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Film review: The Biggest Little Farm

02 December 2019

Stephen Brown reviews a documentary about resurrecting the land

One of several young workers enthusiastic about helping with the project in The Biggest Little Farm

One of several young workers enthusiastic about helping with the project in The Biggest Little Farm

THE inspiration for the wildlife filmmaker John Chester’s The Biggest Little Farm (Cert. PG) was Albert Einstein’s words “Look deep into nature, and then you will understand everything better.” The film, Chester says, explores the mystery behind the human condition, the infinite possibilities that we see in nature’s complexity. “We put ourselves in a situation where we are required to understand how we fit in and what level of control we may or may not have.” Spoken like a true Christian, but, if so, he never lets on in the film itself.

The nearest that Chester gets is his use of religious language such as grace, hope, and a reference to the season of Lent. Elsewhere, Chester said: “I saw God as the director. . . Personally I did not know how humbling it would be, but I came to understand and experience a freedom in humility.” The outcome is a film to evoke awe and wonder in believers or unbelievers — and not because life on the farm is just one idyllic moment after another.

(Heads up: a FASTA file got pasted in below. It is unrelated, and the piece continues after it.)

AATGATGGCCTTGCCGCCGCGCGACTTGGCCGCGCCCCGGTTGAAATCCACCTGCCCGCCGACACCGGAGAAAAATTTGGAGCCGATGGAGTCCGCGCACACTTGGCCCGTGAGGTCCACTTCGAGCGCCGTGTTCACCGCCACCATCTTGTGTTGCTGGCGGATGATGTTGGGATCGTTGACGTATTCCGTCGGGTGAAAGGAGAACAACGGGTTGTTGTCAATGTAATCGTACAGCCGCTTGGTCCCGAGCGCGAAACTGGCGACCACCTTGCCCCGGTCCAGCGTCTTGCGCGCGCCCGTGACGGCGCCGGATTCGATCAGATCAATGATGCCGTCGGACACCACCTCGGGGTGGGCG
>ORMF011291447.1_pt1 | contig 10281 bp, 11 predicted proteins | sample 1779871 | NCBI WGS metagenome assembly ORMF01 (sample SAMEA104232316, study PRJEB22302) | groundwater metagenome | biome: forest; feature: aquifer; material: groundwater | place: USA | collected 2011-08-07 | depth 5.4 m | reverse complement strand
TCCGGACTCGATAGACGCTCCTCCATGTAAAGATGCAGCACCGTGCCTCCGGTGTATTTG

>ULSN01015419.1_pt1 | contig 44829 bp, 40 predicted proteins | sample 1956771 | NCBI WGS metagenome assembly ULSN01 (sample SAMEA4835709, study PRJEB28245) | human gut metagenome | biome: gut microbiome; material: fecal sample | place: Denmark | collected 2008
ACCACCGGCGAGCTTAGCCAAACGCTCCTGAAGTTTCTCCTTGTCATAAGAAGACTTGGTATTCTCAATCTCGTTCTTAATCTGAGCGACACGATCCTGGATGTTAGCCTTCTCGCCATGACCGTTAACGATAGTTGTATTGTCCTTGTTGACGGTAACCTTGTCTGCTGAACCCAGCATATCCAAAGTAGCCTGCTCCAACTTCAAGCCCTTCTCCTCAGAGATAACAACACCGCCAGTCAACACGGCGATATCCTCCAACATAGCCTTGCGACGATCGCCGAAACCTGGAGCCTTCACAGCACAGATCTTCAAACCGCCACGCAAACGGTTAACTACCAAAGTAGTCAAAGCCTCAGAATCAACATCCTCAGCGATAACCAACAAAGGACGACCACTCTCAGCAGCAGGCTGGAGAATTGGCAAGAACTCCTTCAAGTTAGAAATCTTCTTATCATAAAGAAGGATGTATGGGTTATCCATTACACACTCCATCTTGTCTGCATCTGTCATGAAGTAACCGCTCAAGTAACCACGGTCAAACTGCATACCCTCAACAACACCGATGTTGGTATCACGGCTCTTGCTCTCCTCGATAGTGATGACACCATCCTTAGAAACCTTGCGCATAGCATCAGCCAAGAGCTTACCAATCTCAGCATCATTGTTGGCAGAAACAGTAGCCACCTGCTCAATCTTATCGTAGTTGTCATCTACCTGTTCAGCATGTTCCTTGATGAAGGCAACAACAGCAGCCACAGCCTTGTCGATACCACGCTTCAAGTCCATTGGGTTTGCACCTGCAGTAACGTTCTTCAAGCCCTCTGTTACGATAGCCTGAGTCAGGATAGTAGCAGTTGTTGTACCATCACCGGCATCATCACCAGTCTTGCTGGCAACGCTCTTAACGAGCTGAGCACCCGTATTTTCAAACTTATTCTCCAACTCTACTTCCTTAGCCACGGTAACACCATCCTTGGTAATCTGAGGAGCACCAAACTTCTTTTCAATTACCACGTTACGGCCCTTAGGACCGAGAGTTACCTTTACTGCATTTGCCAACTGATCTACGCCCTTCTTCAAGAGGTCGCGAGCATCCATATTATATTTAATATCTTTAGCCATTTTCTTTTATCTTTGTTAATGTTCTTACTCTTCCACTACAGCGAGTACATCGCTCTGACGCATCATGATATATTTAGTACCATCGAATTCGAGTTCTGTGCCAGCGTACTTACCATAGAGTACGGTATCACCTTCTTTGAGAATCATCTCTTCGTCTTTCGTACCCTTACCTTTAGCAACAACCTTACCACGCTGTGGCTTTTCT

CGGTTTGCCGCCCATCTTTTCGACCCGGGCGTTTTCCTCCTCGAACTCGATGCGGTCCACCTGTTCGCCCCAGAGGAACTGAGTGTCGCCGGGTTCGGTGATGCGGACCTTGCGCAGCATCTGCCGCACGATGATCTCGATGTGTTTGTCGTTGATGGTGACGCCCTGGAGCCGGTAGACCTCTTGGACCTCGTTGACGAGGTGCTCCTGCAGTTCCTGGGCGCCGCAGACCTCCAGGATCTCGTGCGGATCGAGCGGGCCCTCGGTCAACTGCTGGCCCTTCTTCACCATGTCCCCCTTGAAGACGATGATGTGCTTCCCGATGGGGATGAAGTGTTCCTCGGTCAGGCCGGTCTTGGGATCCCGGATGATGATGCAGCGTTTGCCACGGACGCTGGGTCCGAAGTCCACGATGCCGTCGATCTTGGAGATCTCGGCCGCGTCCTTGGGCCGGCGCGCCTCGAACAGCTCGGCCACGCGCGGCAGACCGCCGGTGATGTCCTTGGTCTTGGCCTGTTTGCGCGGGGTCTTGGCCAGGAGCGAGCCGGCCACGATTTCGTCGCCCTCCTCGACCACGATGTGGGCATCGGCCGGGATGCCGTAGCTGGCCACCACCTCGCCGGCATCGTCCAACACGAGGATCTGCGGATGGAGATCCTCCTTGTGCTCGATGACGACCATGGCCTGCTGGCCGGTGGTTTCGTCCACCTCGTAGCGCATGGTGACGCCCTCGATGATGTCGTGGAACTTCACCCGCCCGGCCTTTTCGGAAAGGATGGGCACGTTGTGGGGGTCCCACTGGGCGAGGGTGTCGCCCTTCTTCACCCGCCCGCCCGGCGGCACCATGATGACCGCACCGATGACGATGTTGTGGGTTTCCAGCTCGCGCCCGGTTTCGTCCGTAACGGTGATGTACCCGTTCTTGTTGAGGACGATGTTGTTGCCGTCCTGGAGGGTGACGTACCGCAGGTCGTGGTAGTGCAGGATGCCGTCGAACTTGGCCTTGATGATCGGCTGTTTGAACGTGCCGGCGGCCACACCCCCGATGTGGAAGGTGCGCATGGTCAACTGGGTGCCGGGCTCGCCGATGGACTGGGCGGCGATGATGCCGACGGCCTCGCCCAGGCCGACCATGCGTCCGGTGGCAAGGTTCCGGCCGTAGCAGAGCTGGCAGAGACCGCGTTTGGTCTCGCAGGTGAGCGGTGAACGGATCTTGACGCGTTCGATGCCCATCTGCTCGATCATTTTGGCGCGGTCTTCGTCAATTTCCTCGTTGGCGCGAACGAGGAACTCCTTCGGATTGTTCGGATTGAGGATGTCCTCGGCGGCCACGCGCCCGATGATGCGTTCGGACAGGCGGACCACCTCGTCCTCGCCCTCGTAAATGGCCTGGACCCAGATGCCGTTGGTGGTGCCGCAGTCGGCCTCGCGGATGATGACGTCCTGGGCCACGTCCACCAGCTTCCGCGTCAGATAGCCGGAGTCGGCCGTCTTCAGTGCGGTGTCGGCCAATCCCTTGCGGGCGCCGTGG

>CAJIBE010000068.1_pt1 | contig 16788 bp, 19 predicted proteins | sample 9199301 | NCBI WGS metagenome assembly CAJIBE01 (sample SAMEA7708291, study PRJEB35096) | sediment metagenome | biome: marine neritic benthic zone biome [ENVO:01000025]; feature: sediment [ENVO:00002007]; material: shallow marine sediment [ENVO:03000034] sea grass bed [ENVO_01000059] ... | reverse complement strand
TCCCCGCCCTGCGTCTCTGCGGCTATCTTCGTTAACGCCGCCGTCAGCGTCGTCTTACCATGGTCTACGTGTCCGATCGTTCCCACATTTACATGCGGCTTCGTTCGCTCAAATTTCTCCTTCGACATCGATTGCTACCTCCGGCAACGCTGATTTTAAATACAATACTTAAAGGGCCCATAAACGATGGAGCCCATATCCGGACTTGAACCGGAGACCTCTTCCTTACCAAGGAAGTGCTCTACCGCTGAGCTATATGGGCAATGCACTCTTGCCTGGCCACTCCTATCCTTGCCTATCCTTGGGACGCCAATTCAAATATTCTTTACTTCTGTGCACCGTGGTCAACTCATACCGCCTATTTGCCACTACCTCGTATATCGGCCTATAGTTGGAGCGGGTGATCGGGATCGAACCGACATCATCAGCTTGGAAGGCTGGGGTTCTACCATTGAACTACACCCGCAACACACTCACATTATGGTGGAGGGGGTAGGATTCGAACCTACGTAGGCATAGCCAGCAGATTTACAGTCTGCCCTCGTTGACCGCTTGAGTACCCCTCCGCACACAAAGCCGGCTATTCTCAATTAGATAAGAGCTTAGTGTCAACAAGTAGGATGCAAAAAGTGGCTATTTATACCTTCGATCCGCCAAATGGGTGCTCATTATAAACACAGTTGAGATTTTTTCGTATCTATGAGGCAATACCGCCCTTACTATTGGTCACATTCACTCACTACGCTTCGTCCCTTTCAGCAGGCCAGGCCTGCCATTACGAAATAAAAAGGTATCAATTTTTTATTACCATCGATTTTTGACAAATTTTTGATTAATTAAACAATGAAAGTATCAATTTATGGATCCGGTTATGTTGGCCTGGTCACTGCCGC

Nature red in tooth and claw forever presents itself. John and his wife Molly are evicted from their Los Angeles home because of their dog Todd, who barks too much. It becomes a sign for the couple to take stock. Idealistic (some would say naïve), they invest, with the help of crowdfunding, in 200 acres of nutrient-deficient, drought-stricken farmland. Their aim is to resurrect it, using traditional farming methods, which, by their definition, involve motorised tractors, electrical equipment, etc. The difference is they are set on diversity in contrast to the conditions of neighbouring Californian industrial-scale farms specialising in only one product.

The film chronicles the course of eight years’ laborious effort. Mistakes are made. Certain principles are jettisoned. They lose hope that through the balance of nature things will necessarily rectify themselves. Shooting a coyote that is ravaging their chickens is done with deep regret and a sense of failure. More than that, it leaves them bewildered at human limitations in mastering the environment.

Amid breathtaking images of all creatures great and microscopic, we witness crops ruined by pests, raging fires, and ill-judged agricultural experiments. The documentary occasionally reads like the Book of Job. The Chesters tacitly ask what they have done to deserve all this, given how much they have been trying to harmonise with Mother Nature.

I did find myself wondering whether they worked quite as hard as the film makes out. By his own admission, John was also filming life on the farm 365 days a year, and the implication is that there was time for this as well as for the cultivation of the land. Also, he managed throughout the period to be making programmes for television, scooping several Emmy Awards in the process.

All strength to his arm, of course; but there is a residual sense that we are beholding a gentleman farmer in comparison with the 24/7 back-breaking toilers of the earth. While the pair come to a better understanding of how nature operates, they are no wiser than Job about why the Creator has made it so.

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